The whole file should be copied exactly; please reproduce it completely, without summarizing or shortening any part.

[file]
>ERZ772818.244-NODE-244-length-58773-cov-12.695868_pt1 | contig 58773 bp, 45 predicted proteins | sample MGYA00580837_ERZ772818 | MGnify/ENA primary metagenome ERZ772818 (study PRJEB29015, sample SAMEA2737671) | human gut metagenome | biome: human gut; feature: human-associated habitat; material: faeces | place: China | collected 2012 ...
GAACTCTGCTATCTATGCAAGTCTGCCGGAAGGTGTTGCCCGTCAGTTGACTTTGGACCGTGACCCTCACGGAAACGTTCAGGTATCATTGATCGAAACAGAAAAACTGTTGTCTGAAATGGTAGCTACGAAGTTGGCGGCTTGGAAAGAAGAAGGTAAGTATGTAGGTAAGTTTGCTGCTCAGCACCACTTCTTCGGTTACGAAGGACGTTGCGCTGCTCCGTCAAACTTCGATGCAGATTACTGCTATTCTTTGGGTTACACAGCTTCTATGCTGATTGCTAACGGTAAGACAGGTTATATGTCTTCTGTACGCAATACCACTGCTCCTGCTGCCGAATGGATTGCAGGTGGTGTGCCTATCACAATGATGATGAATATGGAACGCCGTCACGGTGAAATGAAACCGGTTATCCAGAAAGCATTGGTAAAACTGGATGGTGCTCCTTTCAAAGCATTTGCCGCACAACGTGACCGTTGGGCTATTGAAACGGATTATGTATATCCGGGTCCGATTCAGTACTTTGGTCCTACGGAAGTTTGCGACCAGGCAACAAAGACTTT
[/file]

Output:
>ERZ772818.244-NODE-244-length-58773-cov-12.695868_pt1 | contig 58773 bp, 45 predicted proteins | sample MGYA00580837_ERZ772818 | MGnify/ENA primary metagenome ERZ772818 (study PRJEB29015, sample SAMEA2737671) | human gut metagenome | biome: human gut; feature: human-associated habitat; material: faeces | place: China | collected 2012 ...
GAACTCTGCTATCTATGCAAGTCTGCCGGAAGGTGTTGCCCGTCAGTTGACTTTGGACCGTGACCCTCACGGAAACGTTCAGGTATCATTGATCGAAACAGAAAAACTGTTGTCTGAAATGGTAGCTACGAAGTTGGCGGCTTGGAAAGAAGAAGGTAAGTATGTAGGTAAGTTTGCTGCTCAGCACCACTTCTTCGGTTACGAAGGACGTTGCGCTGCTCCGTCAAACTTCGATGCAGATTACTGCTATTCTTTGGGTTACACAGCTTCTATGCTGATTGCTAACGGTAAGACAGGTTATATGTCTTCTGTACGCAATACCACTGCTCCTGCTGCCGAATGGATTGCAGGTGGTGTGCCTATCACAATGATGATGAATATGGAACGCCGTCACGGTGAAATGAAACCGGTTATCCAGAAAGCATTGGTAAAACTGGATGGTGCTCCTTTCAAAGCATTTGCCGCACAACGTGACCGTTGGGCTATTGAAACGGATTATGTATATCCGGGTCCGATTCAGTACTTTGGTCCTACGGAAGTTTGCGACCAGGCAACAAAGACTTT